At every Held2Gether show, we take video of the performance. I’ve had many audience members ask what we do with these videos, sometimes asking if they would be able to get a copy of a particularly great night. While we would love to spread the Held2Gether love and get our shows out there in that crazy interweb-iverse (coming soon we hope!), the primary use of these videos is for us improvisers so we can review and critique our performance. We can take a look back at our scenes and get a better idea of why a scene was successful and why another scene struggled. This is extremely helpful to us since we are performing off the cuff and don’t have the time or opportunity to really do any self-editing during a scene.

However, as is truly stereotypical of the artistic type, we can tend to over analyze and be overly critical of ourselves when a performance is finished. I can’t tell you how many times after a show I’ve gone over and over each of my scenes in my mind and thought about all the ways I could have done better. (I am going to take this moment to say that I only do this kind of over analyzing to my own performance; my fellow Held2Gether performers are perfect and it is not humanly possible for any of them to make a mistake during a scene) However, while I have been with the troupe for two years now (TWO YEARS! I can’t believe it!), I have come to the realization that I cannot be trusted when it comes to the evaluation of my own performance. I’ve been told countless times from my talented troupe-mates and from our loving and incredibly supportive audience how much they enjoyed the show and that they loved this scene and that line was so funny and… you get the idea. I’ve come to realize that as important as self-evaluation is, when it comes to what we do as improvisers we can’t totally rely on it. I’ve felt terrible after a show, feeling like to couldn’t do anything right on stage, only to hear the opposite from everyone else who was not in the scene with me, and even them too, that the show was great. So, instead of arguing with them on all the reasons why they couldn’t be more wrong when it comes to my involvement in the show, I agree (like a good improviser) and say Thank You. THANK YOU!

By Darren Held

They Just Wanna… They Just Wanna

Mr. Sean Fannon has some very serious thoughts on a very serious subject: having fun.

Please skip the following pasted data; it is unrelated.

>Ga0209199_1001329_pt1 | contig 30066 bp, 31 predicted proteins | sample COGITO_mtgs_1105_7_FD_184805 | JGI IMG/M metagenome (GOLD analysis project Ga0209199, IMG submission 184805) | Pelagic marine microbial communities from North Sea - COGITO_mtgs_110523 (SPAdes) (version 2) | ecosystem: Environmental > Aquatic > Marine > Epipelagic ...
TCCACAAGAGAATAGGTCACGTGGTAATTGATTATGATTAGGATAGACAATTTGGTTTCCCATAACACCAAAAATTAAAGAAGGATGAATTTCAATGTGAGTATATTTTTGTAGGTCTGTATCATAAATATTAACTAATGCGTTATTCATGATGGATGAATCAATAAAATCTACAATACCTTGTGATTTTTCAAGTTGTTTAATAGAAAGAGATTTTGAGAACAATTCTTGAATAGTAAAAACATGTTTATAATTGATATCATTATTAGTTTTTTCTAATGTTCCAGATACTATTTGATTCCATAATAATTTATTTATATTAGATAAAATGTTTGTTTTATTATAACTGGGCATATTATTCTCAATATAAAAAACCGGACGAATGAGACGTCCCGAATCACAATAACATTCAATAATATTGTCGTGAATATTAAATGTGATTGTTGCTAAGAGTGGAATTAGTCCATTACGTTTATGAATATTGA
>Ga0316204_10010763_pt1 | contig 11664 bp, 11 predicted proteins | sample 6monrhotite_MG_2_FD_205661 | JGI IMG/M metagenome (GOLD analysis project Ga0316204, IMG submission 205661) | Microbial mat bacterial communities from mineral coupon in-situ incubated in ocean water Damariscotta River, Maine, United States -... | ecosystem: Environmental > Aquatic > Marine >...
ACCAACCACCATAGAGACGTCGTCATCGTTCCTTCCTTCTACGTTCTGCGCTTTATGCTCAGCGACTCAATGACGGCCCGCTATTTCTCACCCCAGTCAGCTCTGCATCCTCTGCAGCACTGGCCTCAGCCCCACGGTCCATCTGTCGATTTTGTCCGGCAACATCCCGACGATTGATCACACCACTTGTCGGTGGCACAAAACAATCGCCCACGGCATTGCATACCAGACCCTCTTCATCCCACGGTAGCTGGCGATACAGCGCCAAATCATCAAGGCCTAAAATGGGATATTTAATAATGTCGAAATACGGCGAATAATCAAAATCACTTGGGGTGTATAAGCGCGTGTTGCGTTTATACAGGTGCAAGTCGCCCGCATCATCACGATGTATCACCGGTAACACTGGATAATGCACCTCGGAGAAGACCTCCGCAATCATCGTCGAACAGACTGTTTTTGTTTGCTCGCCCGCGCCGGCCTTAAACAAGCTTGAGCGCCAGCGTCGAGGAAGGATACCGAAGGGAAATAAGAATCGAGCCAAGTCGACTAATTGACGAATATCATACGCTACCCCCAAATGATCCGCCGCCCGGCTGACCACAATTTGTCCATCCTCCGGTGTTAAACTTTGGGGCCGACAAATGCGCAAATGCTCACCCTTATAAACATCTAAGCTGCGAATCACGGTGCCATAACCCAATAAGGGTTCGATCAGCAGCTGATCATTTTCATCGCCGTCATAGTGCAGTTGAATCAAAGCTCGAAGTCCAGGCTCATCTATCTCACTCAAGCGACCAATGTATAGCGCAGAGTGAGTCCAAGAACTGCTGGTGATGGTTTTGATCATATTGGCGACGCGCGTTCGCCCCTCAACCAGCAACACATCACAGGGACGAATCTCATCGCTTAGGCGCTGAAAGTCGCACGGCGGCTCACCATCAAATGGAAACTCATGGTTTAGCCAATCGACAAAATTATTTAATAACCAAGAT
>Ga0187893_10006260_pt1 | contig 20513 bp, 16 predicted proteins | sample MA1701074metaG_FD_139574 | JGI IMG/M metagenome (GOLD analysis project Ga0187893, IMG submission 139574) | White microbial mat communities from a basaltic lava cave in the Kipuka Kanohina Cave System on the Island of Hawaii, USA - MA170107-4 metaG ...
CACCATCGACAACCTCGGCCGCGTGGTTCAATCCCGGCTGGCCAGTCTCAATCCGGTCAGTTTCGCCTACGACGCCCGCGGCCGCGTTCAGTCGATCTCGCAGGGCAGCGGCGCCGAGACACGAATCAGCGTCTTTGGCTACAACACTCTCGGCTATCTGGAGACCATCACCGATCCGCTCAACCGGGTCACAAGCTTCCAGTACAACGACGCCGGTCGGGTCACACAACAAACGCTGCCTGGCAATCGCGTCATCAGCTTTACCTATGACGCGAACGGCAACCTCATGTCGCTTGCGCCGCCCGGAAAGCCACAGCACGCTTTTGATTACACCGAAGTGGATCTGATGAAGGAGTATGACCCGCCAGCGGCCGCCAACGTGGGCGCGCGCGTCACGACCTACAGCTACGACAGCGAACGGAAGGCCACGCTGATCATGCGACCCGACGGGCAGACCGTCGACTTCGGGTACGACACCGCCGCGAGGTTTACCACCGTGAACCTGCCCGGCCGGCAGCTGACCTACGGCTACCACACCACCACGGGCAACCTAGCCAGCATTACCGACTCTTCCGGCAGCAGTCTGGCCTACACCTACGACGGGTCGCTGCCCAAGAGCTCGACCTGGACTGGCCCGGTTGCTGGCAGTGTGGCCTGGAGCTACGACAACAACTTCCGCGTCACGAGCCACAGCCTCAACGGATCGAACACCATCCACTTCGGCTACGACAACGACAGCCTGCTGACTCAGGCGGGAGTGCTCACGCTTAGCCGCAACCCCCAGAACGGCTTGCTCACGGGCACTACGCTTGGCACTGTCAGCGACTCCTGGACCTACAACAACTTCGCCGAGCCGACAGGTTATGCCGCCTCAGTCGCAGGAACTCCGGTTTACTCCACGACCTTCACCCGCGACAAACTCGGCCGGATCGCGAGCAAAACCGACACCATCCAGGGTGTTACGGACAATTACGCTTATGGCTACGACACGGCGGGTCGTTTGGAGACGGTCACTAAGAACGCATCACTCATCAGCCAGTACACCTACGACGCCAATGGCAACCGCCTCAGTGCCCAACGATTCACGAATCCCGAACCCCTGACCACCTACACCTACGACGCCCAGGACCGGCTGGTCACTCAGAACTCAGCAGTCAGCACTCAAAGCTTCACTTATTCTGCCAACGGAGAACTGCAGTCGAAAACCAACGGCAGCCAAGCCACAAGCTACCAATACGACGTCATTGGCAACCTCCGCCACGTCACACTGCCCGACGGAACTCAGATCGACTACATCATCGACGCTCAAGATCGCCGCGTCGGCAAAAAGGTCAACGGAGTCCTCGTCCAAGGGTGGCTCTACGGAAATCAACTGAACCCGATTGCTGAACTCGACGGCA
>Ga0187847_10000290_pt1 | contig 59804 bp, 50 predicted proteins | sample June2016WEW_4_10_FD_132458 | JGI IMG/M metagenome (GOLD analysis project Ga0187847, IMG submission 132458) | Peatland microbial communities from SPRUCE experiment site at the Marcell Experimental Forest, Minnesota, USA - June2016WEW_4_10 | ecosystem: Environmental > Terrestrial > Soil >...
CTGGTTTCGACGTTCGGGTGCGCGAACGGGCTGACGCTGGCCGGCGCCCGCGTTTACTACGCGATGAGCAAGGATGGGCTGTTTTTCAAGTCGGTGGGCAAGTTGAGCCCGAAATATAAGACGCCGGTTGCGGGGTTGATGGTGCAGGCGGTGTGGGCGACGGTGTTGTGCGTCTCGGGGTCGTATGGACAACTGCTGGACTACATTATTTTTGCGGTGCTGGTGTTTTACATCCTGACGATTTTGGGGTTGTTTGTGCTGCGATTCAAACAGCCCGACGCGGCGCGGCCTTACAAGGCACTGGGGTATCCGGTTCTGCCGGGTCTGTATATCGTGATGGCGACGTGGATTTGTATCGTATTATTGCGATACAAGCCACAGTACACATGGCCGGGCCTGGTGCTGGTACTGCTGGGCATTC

It is not only girls and Goonies in the 80s that want to have fun. We all want tooo haaave fuuuuhhh-uuun. True: I’m not writing about super technical improvy stuff, I am going to write about having fun. Although as with other posts (Sonnjea disclaimer*), please always remember to keep the basics top of mind. Like in the forefront of your brain, like right there always on the tip of your cranium.

I have a confession. I do improv as a cheaper form of mental therapy. Seriously, I’d be fine going to classes just to watch others perform and laugh. Very voyeur I know, but it helps to dissolve the gunk that builds up over the course of the day on my gray matter. It helps me relax. And when I’m relaxed, it’s easier to just have fun.

OOOOOhhh Seans just want to have fah-unnn!

Where was I?

When I tell people, I have improv rehearsal they always ask – and I mean always – “Why are you rehearsing? I thought you were just supposed to make it up?” Well yes, we are but we need to have the basics down first, like quit asking questions. If not, scenes will not have the structure to build a funny house of haha, lol, chortles and rofl.

Over the years, the most memorable performances have been when the troupe is just having fun. We practice improv so we don’t have to think about all the basics. There will most likely always be the pre-performance jitters, but on stage being relaxed and just having fun will shine through with the audience. The audience can tell when you are having a good time and it puts them at ease as well. They are more open to receive the big laughs you have been building up to over the last 2-minute scene.

So did I blow your mind? Probably not. But just remember to have fun. Improv is meant to be enjoyed, not something that should be stressful or worrisome. Just have fun and the rest of the audience will have fun with you.

*Not really a disclaimer by Sonnjea. That was a Sean disclaimer pre-empting Sonnjea’s need to have a disclaimer. Sonnjea is entirely disclaimerless with regards to this blog post. ~ Sonnjea